2.  Which leads to 2., Stop Crossing Over Titles Company-Wide for the Sake of Creating 'Events'.  Because many of the problems in mainstream comics seem heightened by theses Events, with not the least being the need to kill copious characters to make a lackluster storyline even marginally Event-worthy.  It's a lazy way to 'shake things up'.  It's a lazy way to try to make a lot of cash, quick.  It inflicts itself on series runs that are not catering to the Ugliness mentioned last post, and impedes what may otherwise be a smooth and crafted story flow by forcing editors and writers who are getting it right to hold everything just so the Big Story of the Moment can be furthered.  Catching magic in a bottle that a good series, helmed in the right way, can do should not be mucked with.  And too many recent 'Events', even if popular with some readers, have pissed off a far greater number of avid, casual, new and old readers alike because they logjam or end good offerings.  And also because most recent Events have been painfully, unforgivably BAD.   If DC and Marvel truly want to build a solid support base of fans eager for new and ongoing series, they need to concentrate on -that- to build revenue.  Not a flash-in-the pan Event to boost momentary sales at the cost of future investments, monetary and emotional, by their customers.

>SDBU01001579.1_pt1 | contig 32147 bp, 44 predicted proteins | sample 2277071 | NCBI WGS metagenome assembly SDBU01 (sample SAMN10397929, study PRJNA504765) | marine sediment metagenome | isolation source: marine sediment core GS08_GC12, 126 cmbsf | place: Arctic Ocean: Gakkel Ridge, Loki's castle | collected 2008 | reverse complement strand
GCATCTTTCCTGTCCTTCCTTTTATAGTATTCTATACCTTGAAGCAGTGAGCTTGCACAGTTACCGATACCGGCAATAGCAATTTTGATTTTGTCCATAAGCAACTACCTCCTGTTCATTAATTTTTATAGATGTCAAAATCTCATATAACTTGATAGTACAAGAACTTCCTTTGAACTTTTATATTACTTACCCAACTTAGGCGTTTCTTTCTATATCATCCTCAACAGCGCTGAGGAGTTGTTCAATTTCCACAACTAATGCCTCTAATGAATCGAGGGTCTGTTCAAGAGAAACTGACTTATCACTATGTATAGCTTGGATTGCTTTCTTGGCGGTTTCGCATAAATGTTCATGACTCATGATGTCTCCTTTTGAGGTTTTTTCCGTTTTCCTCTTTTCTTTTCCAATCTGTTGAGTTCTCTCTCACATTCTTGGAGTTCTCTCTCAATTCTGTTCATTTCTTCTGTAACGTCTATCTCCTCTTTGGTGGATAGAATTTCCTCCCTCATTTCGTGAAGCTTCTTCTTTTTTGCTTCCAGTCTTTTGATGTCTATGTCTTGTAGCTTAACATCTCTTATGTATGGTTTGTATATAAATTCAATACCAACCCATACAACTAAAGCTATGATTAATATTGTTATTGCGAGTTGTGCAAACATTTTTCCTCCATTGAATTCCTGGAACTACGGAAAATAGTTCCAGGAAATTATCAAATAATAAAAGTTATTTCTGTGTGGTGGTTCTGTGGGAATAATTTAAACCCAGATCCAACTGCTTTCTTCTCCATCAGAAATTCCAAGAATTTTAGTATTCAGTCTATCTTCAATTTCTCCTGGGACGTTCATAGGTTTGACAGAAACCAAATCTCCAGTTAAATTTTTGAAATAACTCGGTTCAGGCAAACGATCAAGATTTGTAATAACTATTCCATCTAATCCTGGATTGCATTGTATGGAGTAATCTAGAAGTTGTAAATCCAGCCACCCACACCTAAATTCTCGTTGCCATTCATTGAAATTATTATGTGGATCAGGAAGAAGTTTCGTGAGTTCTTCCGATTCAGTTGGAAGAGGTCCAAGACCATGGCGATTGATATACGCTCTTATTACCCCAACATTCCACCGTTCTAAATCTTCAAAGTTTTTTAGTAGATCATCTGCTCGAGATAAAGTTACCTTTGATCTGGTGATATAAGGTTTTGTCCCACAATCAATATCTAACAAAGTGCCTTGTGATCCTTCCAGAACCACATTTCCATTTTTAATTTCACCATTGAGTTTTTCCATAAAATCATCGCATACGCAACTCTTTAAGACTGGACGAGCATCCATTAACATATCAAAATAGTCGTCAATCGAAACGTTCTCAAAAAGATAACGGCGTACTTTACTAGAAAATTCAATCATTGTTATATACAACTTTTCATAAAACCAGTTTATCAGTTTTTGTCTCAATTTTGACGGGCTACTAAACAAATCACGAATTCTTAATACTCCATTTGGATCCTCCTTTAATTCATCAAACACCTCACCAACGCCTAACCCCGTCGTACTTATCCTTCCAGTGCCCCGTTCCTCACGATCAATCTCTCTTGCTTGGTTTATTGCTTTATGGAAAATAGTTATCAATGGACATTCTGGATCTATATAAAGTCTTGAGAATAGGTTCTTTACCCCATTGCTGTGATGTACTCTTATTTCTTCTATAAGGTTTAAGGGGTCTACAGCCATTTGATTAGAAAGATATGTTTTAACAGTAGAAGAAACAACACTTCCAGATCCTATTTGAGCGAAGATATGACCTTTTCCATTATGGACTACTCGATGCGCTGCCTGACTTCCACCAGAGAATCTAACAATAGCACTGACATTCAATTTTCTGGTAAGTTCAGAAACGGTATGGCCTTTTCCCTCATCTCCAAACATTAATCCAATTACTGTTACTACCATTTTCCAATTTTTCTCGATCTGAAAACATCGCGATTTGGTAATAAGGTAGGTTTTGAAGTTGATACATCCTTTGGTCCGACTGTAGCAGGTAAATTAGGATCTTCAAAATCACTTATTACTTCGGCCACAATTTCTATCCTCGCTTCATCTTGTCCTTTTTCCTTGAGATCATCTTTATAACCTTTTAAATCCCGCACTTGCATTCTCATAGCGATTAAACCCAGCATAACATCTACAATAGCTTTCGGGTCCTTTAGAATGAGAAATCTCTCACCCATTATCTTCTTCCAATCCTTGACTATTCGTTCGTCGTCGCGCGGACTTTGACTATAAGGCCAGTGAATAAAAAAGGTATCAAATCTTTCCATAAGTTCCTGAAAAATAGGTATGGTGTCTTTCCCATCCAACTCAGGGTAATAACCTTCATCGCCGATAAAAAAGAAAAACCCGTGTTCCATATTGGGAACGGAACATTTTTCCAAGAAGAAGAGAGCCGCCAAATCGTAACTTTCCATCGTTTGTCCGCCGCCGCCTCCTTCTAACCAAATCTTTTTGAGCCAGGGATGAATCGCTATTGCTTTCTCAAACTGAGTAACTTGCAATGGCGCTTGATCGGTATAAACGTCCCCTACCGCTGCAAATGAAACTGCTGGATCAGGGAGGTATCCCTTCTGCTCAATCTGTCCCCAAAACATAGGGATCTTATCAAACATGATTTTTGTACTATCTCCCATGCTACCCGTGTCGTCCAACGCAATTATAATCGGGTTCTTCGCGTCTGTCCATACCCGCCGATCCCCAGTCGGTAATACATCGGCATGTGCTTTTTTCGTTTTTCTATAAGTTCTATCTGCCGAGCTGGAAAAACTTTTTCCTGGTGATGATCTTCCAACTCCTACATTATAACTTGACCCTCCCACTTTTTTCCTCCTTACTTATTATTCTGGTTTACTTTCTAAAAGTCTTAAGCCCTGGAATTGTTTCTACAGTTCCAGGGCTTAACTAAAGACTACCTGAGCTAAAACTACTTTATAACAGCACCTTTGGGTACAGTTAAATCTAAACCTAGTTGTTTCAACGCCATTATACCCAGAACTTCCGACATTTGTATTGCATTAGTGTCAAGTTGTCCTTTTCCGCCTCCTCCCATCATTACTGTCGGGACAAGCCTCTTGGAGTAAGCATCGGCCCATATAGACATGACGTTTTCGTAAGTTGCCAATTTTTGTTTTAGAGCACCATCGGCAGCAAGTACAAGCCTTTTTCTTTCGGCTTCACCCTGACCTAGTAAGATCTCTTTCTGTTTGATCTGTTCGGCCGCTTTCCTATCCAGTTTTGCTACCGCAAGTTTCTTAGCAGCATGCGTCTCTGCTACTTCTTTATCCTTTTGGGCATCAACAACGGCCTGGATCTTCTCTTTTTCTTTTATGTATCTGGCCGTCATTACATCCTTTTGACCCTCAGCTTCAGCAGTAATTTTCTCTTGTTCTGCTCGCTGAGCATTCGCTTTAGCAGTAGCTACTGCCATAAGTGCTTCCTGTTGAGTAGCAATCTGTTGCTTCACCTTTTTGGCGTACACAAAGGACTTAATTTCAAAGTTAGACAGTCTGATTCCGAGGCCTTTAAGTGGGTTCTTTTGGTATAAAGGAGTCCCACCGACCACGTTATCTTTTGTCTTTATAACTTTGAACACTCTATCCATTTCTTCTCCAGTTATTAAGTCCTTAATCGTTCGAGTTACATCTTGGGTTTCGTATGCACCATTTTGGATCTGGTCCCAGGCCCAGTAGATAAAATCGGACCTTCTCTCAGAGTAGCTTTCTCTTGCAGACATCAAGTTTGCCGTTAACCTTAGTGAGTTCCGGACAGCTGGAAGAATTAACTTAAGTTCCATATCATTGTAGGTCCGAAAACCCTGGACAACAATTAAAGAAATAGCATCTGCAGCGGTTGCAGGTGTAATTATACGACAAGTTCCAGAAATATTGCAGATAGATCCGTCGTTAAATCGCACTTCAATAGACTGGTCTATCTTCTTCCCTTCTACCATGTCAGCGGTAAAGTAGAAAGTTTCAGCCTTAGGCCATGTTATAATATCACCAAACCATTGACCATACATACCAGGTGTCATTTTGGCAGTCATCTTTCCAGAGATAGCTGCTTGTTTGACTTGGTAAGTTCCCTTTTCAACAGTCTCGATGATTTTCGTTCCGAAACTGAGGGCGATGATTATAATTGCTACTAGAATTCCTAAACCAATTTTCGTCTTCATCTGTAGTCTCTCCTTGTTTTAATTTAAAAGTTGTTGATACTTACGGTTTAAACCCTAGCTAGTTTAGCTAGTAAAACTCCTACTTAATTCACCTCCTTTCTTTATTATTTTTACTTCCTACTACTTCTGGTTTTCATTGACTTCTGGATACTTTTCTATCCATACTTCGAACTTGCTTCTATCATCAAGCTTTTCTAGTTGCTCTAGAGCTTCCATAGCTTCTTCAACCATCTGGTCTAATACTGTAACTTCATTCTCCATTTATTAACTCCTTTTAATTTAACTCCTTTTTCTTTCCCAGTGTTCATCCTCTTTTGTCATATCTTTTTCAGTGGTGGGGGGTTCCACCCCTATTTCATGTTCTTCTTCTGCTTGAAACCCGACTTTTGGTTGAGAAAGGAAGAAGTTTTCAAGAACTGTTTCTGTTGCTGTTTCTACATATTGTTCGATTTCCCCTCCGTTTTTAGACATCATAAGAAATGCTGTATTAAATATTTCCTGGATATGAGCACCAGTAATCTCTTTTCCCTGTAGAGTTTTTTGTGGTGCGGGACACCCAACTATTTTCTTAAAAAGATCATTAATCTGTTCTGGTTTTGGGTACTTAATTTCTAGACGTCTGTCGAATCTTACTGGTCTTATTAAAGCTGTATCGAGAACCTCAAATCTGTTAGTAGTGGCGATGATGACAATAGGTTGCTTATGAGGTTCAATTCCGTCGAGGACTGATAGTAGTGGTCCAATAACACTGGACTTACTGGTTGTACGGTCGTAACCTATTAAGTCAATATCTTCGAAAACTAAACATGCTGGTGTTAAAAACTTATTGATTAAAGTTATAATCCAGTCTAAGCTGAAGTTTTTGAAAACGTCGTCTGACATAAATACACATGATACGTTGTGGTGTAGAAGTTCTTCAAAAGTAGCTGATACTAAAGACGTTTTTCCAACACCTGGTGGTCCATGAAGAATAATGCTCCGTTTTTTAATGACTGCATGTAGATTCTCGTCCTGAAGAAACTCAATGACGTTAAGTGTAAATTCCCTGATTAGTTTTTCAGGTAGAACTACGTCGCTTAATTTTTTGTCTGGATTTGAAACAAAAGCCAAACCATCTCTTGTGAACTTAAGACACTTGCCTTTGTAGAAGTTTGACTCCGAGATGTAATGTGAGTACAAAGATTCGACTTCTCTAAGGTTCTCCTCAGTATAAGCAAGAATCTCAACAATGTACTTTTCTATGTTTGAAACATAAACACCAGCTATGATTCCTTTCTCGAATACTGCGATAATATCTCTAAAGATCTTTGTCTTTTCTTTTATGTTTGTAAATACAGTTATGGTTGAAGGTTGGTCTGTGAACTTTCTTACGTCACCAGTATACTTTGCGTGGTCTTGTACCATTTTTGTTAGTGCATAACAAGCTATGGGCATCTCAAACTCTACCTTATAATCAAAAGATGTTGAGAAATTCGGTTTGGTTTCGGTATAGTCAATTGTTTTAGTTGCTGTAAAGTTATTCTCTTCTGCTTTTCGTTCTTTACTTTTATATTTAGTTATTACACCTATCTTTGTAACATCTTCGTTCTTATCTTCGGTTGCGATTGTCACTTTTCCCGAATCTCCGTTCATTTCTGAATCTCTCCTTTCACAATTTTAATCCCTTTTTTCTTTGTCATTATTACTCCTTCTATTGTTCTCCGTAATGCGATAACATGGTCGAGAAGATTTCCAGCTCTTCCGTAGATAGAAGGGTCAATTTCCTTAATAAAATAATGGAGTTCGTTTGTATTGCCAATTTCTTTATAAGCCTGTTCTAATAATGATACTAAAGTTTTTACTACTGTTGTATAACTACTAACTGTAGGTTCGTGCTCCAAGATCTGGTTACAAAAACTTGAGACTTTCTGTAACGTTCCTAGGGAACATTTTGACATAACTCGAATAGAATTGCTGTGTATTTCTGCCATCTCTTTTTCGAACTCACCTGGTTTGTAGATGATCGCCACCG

3.  Avoid the rush; act as if the company is ready to close it's doors tomorrow and let your writers & artists proceeds as if they have nothing to lose.  Defeatist?  Maybe.  But there is power in throwaways.  Ask Stan Lee.  Spider-Man was filler for a book destined for cancellation.  He took an approach he never would have for a character in an ongoing title because he felt free to do so.  Let your creative people have that kind of freedom and rein in your editors to get out of their way.